Recently we learnt that there is a depression in the freezing point when a non-volatile solute is added to the solvent. Our teacher explained this phenomenon with a graph where the vapour pressure of the solution and pure solvent intersects with the vapour pressure of the solid solvent. my question is: wouldn't the vapour pressure of the solid solution be lower than the vapour pressure of the solid solvent(that would make another curve in the graph)? Because, the non-volatile solute is still blocking the surface of the solvent, thus reducing the vapour pressure. The solution is of a solid non-volatile solute in a liquid solvent enter image description here

  • $\begingroup$ Blocking the surface is not a part of the picture at all. $\endgroup$ Mar 20 '21 at 10:19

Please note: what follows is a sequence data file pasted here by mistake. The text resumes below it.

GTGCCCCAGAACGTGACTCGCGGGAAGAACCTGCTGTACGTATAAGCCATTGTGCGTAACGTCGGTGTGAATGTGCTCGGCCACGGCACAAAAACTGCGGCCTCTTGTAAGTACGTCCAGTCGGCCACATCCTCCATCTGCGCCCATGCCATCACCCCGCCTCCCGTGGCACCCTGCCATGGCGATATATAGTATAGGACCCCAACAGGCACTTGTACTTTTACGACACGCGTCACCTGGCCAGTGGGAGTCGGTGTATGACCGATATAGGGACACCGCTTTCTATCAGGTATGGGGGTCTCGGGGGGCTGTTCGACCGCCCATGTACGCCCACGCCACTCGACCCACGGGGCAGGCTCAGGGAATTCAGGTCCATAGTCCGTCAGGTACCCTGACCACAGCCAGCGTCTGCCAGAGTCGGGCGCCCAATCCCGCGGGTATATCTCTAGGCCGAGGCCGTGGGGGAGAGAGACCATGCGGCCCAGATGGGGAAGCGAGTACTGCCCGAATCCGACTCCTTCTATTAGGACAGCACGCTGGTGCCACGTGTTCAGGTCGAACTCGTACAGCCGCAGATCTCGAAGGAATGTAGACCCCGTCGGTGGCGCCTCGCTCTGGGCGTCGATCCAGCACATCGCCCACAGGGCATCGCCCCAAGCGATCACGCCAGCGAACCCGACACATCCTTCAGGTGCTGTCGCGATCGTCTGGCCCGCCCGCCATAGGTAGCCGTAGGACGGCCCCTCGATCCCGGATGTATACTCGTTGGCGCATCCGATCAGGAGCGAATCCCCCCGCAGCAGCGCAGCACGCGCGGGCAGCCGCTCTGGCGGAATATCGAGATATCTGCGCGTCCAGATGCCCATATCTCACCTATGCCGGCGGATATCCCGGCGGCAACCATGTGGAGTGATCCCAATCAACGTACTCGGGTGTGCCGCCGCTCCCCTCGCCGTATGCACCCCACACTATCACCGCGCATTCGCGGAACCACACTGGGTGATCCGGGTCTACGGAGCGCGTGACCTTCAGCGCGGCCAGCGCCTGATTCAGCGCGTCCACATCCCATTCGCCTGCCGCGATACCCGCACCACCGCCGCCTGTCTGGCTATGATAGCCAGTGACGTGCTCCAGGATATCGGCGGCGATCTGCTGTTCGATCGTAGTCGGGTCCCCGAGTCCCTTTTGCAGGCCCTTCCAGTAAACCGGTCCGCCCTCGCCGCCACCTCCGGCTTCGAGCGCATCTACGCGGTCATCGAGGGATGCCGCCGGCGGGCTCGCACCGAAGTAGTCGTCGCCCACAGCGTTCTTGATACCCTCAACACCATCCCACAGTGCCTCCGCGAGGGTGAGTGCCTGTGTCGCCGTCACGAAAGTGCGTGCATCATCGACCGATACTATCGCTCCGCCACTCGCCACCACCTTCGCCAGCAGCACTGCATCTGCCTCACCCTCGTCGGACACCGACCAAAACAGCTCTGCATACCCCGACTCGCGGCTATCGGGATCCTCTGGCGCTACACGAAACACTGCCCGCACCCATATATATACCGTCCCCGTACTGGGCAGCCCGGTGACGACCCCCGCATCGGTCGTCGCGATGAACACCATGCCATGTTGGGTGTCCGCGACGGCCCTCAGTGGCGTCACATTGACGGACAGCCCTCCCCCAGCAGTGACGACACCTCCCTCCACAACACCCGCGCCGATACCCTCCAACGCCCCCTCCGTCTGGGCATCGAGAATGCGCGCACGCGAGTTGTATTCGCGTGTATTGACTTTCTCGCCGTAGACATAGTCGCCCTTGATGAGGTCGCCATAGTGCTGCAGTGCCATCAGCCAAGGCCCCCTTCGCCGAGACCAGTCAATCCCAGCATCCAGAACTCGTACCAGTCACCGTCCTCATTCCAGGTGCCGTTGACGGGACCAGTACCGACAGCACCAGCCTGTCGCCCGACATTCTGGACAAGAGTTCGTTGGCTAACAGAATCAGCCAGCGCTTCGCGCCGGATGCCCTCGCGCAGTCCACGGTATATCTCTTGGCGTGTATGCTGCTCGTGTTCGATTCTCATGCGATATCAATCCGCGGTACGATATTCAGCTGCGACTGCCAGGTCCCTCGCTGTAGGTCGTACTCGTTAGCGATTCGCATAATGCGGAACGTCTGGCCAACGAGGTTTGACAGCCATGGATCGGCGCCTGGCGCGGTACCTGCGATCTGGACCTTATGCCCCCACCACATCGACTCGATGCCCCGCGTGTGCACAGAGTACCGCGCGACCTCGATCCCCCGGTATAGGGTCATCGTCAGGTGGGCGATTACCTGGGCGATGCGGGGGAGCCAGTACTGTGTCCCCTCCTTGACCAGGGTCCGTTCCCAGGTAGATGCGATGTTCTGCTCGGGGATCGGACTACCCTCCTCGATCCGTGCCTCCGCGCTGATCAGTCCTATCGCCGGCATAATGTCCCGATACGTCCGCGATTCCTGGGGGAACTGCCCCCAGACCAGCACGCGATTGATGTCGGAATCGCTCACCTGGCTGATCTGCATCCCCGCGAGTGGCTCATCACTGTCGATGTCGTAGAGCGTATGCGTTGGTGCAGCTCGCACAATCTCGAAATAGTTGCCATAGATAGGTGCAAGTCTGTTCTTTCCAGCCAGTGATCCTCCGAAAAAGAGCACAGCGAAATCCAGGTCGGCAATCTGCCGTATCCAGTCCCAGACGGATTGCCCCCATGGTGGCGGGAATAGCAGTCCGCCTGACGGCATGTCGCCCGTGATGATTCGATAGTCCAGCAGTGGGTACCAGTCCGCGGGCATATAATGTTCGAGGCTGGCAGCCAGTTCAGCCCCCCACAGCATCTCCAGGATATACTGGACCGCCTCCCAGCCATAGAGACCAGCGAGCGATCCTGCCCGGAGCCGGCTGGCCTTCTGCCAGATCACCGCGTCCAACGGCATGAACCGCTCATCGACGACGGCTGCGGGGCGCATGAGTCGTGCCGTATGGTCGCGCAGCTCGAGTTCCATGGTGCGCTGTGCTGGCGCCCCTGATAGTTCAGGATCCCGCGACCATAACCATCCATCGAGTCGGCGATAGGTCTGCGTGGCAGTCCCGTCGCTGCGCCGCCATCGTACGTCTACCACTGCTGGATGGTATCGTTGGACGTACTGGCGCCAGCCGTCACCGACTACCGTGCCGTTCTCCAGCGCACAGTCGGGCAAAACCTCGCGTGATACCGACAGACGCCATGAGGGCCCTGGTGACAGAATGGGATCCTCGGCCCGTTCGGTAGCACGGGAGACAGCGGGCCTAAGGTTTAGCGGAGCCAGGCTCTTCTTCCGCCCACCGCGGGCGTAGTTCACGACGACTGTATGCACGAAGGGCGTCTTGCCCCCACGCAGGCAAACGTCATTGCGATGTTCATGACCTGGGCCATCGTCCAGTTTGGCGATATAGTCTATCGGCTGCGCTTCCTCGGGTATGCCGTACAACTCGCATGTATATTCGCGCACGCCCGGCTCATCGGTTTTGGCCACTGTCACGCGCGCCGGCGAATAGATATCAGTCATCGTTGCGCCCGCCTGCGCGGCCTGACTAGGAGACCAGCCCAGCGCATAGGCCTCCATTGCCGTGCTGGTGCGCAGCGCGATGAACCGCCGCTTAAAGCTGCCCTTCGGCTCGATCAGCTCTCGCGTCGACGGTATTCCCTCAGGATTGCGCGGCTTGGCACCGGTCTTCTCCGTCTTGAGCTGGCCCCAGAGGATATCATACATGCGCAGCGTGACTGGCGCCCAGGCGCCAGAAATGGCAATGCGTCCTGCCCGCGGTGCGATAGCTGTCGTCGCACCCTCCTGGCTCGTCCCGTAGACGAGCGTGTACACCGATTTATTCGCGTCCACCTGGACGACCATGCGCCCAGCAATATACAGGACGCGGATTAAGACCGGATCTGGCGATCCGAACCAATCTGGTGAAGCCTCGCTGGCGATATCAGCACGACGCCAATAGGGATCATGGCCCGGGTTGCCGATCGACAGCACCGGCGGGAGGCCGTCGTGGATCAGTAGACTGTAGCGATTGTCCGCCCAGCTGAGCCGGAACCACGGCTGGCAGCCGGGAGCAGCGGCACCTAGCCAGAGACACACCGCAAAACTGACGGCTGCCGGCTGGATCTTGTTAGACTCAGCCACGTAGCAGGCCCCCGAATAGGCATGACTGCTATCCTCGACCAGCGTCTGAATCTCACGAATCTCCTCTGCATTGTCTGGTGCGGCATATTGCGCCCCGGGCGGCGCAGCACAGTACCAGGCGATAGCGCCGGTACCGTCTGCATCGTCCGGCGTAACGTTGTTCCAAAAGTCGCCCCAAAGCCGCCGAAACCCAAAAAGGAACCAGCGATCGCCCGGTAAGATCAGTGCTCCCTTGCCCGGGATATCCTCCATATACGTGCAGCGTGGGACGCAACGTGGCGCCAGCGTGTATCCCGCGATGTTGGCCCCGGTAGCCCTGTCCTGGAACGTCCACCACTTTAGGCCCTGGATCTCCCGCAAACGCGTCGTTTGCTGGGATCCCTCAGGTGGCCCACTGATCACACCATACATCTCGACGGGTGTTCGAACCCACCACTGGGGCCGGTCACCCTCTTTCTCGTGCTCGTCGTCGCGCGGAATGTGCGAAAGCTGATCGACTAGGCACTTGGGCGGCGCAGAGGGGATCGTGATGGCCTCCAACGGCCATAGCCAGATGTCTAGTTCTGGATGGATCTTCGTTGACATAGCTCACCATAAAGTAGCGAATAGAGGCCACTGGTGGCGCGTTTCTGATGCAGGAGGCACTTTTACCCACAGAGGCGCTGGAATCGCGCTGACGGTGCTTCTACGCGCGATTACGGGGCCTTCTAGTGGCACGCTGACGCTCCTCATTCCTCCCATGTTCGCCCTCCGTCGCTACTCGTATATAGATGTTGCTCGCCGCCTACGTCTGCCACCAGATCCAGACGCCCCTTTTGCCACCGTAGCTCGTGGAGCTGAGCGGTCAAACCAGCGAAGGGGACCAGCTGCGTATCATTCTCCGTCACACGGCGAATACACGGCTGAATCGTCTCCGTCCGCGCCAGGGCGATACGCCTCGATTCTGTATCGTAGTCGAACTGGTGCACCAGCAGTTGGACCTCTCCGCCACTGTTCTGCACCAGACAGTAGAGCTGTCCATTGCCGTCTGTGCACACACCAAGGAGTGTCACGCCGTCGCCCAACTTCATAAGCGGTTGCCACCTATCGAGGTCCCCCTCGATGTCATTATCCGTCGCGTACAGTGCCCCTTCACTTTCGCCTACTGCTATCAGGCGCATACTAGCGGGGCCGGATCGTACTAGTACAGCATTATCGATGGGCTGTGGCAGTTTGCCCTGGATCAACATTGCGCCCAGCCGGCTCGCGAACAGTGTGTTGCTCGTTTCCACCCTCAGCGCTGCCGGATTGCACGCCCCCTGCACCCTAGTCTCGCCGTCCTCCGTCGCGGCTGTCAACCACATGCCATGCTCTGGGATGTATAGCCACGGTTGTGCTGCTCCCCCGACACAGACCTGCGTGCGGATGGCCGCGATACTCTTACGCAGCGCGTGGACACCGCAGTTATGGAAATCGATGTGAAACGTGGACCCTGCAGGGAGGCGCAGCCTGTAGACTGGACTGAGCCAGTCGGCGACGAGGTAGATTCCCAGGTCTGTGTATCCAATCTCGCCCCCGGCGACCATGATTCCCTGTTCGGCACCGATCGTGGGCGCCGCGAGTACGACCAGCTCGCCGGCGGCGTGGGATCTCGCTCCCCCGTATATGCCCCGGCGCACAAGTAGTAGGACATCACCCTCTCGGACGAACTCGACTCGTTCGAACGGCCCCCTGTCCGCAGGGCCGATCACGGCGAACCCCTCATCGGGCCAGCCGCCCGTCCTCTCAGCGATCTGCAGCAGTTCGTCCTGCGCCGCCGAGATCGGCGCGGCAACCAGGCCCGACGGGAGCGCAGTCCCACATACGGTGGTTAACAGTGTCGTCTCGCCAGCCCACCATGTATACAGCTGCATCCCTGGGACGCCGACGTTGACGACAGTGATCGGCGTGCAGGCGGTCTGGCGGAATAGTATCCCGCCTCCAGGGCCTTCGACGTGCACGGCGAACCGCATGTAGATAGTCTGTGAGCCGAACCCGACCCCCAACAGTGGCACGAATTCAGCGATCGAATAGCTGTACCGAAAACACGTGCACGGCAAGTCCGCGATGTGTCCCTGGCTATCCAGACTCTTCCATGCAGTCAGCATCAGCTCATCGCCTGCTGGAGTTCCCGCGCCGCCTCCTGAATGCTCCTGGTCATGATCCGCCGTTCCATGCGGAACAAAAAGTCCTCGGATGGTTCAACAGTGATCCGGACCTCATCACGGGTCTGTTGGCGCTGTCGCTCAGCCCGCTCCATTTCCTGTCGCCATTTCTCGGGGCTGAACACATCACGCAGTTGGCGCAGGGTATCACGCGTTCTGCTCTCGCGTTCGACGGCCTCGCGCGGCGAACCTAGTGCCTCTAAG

In chemistry we assume a mixture of two solids as two different phases, which do not interfere with each other and thus, the solid solute in the solid mixture will not interfere with the solid solvent. So, the vapour pressure of the solid solution and solid solvent will always be same. In a similar way, when two immiscible liquids are mixed together, the total vapour pressure is counted as the sum of Vapour pressures of the liquids if kept separately.

Hope this helps!!

  • 2
    $\begingroup$ Unless the compounds form solid solutions, if they have similar enough properties. But that is rarely the case for the volatile and non-volatile components. $\endgroup$
    – Poutnik
    Mar 20 '21 at 8:51
  • $\begingroup$ @Poutnik Thanks for adding the value!! $\endgroup$ Mar 20 '21 at 9:09

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